Millions of devices affected by Cisco Software vulnerabilities
On 7 April Reuters reported that unknown hackers attacked networks in several countries, including data centres in Iran. After the attack, the hackers reportedly left an image of a US flag on the screens of affected computers with the warning ‘Don’t mess with our elections’. The attackers allegedly exploited a vulnerability in Cisco switches that involves the misuse of the Smart Install protocol. According to a statement published by the Iranian Communication and Information Technology Ministry, the attack targeted internet providers and cut off web access for subscribers.
This was not the first time Cisco devices, their software, and their vulnerabilities have been in the news in recent days. On 28 March Cisco published a security advisory warning its customers of another vulnerability in the same Smart Install feature of Cisco IOS Software and Cisco IOS XE Software. If exploited, the vulnerability could allow attackers to trigger a reload of the device, to execute arbitrary code on the device or to cause an indefinite loop that results in a denial of service (DoS) condition. According to cyber security researchers at Embedi, the vulnerability potentially affects over eight million devices.
VULNERABLE SWITCHES LEAVE NETWORKS EXPOSED
The critical vulnerability affects Cisco switches running a vulnerable release of the Cisco IOS or IOS XE Software and an enabled Smart Install client feature. A switch is a networking device that connects computers in a network and passes data from one connected device to another. The Smart Install feature is a so-called ‘plug-and-play’ configuration that allows a client to place a new switch in an existing network with no configuration required on the new device. Hackers can use the vulnerability in the Smart Install client feature to access areas in the switch’s software known to hold executable code and replace it with their own malicious code. The Smart Install feature is generally enabled by default, and network administrators can easily oversee this security gap.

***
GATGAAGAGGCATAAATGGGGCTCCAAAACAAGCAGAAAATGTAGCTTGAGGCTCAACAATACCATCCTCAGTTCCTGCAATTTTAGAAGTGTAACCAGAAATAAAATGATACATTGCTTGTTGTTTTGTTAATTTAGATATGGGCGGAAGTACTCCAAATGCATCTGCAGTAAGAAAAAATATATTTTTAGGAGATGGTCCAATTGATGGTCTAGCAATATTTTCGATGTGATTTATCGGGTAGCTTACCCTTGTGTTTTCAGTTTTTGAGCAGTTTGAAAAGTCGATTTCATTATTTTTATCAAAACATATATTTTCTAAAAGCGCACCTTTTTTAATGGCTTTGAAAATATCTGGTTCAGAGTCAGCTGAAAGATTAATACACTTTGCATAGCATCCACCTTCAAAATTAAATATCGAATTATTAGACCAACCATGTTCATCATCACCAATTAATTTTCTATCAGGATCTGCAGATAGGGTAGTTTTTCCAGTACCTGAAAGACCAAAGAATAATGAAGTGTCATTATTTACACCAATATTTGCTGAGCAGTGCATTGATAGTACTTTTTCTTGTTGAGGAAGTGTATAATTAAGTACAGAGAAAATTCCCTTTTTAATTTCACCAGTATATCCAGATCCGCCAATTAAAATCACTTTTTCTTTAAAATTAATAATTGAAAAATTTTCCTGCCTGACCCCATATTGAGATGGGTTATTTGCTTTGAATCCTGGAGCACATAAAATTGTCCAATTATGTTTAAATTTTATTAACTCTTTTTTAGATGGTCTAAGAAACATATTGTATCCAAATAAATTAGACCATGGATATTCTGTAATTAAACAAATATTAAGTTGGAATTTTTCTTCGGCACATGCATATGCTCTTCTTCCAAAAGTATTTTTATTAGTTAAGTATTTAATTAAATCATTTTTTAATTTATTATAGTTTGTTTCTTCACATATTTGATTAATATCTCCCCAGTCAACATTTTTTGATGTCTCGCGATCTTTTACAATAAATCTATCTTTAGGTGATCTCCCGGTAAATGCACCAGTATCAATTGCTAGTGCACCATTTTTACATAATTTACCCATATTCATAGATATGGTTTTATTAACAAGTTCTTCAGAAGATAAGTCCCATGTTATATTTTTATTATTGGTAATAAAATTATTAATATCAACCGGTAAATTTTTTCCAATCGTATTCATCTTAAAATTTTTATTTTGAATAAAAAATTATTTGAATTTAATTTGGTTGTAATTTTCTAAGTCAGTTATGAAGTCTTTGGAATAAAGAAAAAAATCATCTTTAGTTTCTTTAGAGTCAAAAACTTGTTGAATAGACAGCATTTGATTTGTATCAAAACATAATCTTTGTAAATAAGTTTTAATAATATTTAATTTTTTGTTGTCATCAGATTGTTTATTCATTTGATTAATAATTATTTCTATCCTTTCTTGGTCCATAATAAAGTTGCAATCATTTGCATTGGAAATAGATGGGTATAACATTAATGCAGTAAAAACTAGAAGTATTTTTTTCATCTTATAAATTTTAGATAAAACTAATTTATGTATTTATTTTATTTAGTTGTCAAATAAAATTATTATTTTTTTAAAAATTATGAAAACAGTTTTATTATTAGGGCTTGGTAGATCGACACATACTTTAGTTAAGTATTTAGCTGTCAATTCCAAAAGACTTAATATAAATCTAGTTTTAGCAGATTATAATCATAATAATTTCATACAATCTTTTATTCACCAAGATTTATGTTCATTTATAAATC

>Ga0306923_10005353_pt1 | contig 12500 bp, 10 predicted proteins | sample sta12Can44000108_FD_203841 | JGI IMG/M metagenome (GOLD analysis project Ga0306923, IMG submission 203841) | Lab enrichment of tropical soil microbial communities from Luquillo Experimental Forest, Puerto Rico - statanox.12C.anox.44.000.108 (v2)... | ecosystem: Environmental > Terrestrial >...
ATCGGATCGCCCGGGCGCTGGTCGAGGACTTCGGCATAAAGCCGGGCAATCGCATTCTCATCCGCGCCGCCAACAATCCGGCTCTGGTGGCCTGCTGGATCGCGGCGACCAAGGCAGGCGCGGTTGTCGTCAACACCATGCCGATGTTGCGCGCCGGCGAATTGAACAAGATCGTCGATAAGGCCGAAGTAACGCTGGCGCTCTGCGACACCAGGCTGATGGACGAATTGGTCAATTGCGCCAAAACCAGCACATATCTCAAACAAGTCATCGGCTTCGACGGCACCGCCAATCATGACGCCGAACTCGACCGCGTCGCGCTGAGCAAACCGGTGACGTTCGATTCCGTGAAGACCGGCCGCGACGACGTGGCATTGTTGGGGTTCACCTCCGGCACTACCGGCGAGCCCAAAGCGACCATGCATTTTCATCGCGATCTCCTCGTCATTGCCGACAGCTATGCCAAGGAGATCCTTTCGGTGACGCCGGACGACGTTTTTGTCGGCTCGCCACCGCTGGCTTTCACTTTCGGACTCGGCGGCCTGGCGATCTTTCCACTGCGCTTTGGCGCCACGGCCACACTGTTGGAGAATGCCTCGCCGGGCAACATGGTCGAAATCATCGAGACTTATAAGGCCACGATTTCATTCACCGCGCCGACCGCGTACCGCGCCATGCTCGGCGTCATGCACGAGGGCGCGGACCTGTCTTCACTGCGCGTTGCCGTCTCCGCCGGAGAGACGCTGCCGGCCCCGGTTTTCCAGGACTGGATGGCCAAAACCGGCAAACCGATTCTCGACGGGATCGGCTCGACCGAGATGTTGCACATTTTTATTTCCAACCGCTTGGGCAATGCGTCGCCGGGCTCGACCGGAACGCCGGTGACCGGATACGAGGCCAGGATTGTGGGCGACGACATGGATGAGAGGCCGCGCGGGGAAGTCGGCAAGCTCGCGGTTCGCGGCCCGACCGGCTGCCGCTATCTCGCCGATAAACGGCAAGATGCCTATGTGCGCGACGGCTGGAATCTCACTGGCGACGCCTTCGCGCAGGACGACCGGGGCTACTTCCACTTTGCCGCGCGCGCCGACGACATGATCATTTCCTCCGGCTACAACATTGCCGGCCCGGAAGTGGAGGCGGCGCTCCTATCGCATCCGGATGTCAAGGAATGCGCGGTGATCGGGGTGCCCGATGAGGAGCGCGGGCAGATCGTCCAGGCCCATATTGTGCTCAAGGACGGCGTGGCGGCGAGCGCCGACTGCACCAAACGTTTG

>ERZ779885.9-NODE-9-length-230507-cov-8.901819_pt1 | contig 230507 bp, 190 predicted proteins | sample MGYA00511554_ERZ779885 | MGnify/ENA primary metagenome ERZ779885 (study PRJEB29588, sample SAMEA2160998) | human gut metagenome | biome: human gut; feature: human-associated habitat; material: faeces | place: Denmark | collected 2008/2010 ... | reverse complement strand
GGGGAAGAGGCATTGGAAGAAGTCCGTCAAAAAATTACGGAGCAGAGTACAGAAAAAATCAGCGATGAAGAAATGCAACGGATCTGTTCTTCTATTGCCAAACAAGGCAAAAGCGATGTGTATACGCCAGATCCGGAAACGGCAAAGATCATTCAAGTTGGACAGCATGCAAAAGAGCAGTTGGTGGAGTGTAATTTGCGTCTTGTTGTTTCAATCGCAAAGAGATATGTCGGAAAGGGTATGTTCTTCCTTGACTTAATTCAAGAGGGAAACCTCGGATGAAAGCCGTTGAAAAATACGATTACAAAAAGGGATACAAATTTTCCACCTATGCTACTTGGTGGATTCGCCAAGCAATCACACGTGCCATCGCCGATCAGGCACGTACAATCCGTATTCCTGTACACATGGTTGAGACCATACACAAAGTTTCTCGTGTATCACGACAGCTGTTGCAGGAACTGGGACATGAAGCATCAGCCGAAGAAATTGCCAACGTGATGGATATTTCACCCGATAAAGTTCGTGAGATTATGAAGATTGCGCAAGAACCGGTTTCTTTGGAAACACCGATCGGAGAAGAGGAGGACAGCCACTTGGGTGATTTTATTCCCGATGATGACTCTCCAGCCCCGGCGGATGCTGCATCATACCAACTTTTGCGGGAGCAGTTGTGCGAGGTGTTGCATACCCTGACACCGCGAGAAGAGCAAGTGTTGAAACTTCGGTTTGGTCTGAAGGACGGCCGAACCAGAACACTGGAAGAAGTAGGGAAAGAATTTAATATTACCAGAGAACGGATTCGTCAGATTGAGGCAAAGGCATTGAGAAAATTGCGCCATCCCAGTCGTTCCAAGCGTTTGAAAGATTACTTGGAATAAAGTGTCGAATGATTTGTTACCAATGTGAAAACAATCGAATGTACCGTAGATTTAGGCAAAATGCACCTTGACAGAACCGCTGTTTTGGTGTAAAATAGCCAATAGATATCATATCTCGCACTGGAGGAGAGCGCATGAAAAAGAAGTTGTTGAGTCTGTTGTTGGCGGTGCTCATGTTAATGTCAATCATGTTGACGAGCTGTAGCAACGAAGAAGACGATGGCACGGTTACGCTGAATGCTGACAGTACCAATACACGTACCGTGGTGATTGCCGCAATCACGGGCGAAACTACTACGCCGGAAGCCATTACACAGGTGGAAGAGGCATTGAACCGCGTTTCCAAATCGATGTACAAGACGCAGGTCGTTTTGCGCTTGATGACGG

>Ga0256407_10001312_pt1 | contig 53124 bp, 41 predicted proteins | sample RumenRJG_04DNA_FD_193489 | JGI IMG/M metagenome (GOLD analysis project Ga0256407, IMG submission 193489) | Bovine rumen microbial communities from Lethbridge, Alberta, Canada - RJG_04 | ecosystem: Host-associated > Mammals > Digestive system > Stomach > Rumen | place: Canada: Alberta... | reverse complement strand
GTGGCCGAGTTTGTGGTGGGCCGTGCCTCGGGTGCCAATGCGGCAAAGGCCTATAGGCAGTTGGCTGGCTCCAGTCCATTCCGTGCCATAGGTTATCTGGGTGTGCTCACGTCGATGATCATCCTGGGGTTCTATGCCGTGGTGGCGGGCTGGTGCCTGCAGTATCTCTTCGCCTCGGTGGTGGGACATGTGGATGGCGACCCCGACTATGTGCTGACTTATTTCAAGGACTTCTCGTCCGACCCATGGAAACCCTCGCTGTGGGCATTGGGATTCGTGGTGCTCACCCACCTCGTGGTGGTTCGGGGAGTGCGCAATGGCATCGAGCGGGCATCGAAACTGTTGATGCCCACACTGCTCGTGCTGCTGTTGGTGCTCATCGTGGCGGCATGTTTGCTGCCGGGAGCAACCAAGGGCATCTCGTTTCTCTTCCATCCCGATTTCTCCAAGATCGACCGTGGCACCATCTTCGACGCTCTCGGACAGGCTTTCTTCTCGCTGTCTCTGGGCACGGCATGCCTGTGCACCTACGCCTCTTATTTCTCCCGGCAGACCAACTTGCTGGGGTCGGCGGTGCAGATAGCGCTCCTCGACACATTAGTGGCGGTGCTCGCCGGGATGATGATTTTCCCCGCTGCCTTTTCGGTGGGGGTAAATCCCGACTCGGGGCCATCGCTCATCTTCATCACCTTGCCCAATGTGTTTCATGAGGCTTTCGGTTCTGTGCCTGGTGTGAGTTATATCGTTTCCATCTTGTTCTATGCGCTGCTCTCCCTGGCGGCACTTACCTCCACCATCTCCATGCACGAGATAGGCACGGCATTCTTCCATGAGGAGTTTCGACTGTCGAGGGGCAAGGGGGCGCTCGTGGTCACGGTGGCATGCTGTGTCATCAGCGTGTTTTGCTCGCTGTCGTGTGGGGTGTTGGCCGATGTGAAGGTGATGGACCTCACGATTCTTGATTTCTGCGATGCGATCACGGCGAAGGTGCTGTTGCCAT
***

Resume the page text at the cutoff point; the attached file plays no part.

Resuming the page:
ADVICE TO NETWORK ADMINISTRATORS
Cyber security researchers have only recently disclosed this vulnerability of the Cisco switches with the Smart Install client feature that can give hackers access to vulnerable network equipment. Even though Cisco has been aware of this vulnerability since May 2017, the company only recently published a patch with a software update which addresses the issue. Organisations and their network administrators need to plan for such instances in order to be prepared for the surfacing of new and unknown vulnerabilities. Policies and procedures need to be put in place before an incidents occurs for the organisation to be able to mitigate potential damage.
Software vulnerabilities such as the Cisco Smart Install client feature can pose a significant cyber security threat to businesses, their IT infrastructure, and information assets. Attackers can exploit vulnerabilities to disrupt business operations, to introduce ransomware to a network or to steal and later leak sensitive data. In order to proactively tackle cyber security issues connected to unknown vulnerabilities, network administrators are advised to ensure their software is always up-to-date and their devices undergo regular vulnerability scans. Additionally, penetration testing of an organisation’s IT systems and networks can detect and assess the extent of vulnerabilities. NYA’s Cyber Risk Management services can help you understand how to mitigate, avoid, accept or transfer the risks connected to software vulnerabilities. For a discrete conversation about how NYA can help you protect your assets, monitor threats, and build resilience to incidents, contact us today.